Mobile Web and Responsive Design

When it comes to web design, Gone are the days when web design was just for a desktop or laptop computer. As technology has increased, people are able to access the web from their cellphones, tablets, game consoles, cars and even refrigerators. As web designers, we must design with these accessibility discrepancies in mind. Having a website with a responsive design or a mobile version of a website are great ways to make your website accessible to more people across different platforms.
At first glance, it may seem that mobile website design and responsive website design are the same. They both:

  • Are designed with a small screen in mind
  • Are set using ems or percentages instead of pixels
  • Try to avoid excessive scrolling

However, they are different. According to wegraphics.net, mobile sites include a separate url (usually “mobile.yoursite.com or m.yoursite.com) and should implement:

  • One column layout. Users shouldn’t have to zoom in on mobile to view all the content at a comfortable size.
  • Simplify and optimize content. Remove the sidebar and keep only the necessary information.
  • Reduce navigation. Have the navigation exist in the form of a dropdown menu so that it’s easier for users to click.
  • Avoid Flash, Javascript and pop ups. Mobile does not support them.

Responsive websites on the other hand enhance the original website. According to coding.smashingmagazine.com, these are some elements of a responsive website:

  • Images and text resize proportionately. As you change the width of the window from desktop view to smaller screens, all of the content changes its position on the page so that it is still viewable, but able to be comfortable accessed depending on the screen size.
  • Media queries allow you to maximize control of how your content looks to your user depending on screen size. In your CSS, you can set @media with a minimum width to have a certain style.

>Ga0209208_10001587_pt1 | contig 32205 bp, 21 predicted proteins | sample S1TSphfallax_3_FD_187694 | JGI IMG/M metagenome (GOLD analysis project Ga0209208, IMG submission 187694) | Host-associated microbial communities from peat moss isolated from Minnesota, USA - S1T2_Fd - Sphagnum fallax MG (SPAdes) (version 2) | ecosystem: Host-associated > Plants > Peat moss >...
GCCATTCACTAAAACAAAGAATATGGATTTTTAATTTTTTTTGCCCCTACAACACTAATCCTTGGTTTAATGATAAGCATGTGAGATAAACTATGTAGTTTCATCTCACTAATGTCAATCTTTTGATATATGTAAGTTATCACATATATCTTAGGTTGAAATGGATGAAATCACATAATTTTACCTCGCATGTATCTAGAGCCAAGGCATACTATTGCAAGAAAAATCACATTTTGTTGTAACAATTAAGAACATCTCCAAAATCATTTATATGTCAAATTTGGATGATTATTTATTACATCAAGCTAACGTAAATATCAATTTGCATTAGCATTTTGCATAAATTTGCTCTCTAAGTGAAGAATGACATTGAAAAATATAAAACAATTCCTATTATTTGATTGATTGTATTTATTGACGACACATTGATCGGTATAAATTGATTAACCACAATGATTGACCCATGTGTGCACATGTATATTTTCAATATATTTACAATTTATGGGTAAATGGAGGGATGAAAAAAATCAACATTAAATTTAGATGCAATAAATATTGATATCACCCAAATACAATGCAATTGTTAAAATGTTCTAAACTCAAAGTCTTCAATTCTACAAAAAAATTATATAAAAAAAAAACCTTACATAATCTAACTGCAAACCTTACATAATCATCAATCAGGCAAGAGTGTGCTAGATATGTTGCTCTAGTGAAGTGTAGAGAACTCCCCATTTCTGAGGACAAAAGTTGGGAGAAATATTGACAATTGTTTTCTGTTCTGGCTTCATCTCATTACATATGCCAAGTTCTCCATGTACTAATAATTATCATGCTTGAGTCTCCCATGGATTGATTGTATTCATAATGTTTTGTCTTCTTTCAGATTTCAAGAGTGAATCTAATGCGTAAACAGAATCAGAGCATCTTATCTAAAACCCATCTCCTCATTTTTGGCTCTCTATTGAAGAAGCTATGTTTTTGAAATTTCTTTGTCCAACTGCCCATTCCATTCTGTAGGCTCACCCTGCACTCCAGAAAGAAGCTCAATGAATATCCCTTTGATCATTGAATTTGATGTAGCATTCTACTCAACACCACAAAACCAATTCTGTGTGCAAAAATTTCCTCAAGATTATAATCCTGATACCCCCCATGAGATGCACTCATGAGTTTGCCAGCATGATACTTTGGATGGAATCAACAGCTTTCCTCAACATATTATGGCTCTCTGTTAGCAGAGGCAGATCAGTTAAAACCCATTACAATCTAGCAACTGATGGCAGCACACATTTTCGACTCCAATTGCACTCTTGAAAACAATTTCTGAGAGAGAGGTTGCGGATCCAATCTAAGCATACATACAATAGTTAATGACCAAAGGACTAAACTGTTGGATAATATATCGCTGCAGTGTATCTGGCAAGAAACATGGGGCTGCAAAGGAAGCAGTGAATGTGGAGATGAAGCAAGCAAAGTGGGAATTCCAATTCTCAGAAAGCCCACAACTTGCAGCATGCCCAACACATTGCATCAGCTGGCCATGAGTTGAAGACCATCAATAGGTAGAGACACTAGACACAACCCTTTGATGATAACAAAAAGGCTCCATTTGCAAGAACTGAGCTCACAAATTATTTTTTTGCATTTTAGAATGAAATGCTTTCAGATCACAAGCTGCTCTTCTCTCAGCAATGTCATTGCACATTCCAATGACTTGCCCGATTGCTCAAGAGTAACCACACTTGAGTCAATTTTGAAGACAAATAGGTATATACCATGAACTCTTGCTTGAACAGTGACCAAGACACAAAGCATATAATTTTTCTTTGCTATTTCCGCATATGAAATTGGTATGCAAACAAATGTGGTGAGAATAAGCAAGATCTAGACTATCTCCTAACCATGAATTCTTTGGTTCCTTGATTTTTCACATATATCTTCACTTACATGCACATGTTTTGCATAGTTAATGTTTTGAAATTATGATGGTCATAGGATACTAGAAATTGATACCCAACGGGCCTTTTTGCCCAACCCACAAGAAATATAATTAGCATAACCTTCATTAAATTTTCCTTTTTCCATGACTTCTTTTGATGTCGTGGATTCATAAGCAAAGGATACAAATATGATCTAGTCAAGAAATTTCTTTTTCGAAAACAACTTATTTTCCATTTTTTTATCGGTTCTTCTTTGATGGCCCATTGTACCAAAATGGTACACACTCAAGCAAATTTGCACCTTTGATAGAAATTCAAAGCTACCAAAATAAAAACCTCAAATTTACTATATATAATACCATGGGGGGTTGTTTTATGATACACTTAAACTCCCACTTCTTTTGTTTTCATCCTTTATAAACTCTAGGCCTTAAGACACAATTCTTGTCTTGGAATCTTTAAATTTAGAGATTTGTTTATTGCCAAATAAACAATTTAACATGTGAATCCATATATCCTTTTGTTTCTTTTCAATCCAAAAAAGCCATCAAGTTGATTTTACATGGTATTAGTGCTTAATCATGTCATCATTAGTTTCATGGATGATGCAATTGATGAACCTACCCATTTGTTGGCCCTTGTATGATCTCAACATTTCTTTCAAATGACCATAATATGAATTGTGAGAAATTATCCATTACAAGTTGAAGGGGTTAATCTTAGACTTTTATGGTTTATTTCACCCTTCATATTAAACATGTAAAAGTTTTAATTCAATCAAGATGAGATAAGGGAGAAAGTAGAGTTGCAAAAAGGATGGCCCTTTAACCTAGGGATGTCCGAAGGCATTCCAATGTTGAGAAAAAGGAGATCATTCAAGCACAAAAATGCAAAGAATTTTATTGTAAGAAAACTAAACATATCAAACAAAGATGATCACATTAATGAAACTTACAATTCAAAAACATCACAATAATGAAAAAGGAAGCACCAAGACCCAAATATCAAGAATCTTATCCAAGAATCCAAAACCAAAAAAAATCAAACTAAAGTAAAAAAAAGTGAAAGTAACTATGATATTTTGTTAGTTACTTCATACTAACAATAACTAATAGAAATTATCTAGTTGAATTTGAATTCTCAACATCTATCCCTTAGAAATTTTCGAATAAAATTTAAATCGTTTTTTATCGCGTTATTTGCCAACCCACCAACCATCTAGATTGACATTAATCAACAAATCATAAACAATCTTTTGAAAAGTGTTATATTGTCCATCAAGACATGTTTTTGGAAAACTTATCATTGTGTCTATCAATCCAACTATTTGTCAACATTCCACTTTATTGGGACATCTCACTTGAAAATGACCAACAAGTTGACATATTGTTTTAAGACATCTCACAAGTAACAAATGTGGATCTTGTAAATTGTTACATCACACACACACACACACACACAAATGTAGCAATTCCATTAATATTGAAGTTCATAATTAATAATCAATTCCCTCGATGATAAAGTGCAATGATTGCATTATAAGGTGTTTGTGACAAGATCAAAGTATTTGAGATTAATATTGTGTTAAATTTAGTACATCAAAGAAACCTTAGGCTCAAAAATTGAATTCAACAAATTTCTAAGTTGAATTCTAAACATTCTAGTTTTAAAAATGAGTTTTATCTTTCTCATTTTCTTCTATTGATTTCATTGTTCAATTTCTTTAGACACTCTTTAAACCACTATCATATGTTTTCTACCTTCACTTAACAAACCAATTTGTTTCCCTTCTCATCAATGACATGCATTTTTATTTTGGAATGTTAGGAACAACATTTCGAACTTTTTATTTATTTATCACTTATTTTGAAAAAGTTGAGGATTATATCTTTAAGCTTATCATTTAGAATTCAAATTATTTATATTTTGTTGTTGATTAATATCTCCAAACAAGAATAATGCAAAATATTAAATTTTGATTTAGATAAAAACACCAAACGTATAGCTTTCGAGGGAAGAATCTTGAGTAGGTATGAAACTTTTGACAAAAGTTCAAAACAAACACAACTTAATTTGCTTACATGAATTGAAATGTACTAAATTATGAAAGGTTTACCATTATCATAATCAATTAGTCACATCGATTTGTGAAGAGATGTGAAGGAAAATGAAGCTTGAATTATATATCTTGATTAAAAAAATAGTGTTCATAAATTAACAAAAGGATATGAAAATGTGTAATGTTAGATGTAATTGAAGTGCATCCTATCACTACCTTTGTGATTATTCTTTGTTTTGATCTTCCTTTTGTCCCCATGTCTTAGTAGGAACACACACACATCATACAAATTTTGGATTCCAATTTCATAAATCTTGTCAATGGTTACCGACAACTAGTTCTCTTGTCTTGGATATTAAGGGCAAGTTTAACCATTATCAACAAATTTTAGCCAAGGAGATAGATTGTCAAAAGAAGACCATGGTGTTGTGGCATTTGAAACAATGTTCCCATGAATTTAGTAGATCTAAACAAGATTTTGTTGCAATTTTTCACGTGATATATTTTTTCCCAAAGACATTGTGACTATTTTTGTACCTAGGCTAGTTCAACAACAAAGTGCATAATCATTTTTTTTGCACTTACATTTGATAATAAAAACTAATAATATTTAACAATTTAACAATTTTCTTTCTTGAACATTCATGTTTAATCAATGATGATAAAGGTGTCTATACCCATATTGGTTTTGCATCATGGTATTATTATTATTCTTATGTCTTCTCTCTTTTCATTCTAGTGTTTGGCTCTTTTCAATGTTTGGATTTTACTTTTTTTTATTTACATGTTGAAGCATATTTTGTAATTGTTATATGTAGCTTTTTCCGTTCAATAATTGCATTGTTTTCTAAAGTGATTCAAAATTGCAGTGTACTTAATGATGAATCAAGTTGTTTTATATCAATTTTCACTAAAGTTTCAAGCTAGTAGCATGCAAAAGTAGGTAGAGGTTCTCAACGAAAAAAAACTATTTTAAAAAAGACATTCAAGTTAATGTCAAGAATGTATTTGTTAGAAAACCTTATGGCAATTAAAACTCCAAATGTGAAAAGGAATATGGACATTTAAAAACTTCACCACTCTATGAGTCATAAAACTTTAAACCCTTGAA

An example of a website with a responsive design is amazon.com. This shopping website for all types of products has a responsive design. If you resize your browser window, the layout conforms to the shape like liquid. There is, however, a min-width set, so that it stops resizing at a certain point. With this liquid layout, a user can comfortably browse their website whether using a desktop or a tablet.

Twitter
has a great desktop website as well as mobile website (mobile.twitter.com). They look similar except where on the desktop website you can see twitter backgrounds, the mobile version omits that completely. What you get instead is just the tweets displayed down your timeline. The icons for visiting your profile, writing a new tweet, seeing your mentions and checking your direct messages remain the same on both pages. The mobile version is also web responsive, so it fits to however small your screen is. It lays things out in a one column format and the tweets on your timeline become the first thing you see.

In conclusion, designing a website with responsive design and designing a mobile website has similarities as well as differences. No matter what, you want to make sure that your user is viewing the most important elements first. An ideal website is able to be scaled and viewed across all platforms with virtually no load time and very little scrolling.

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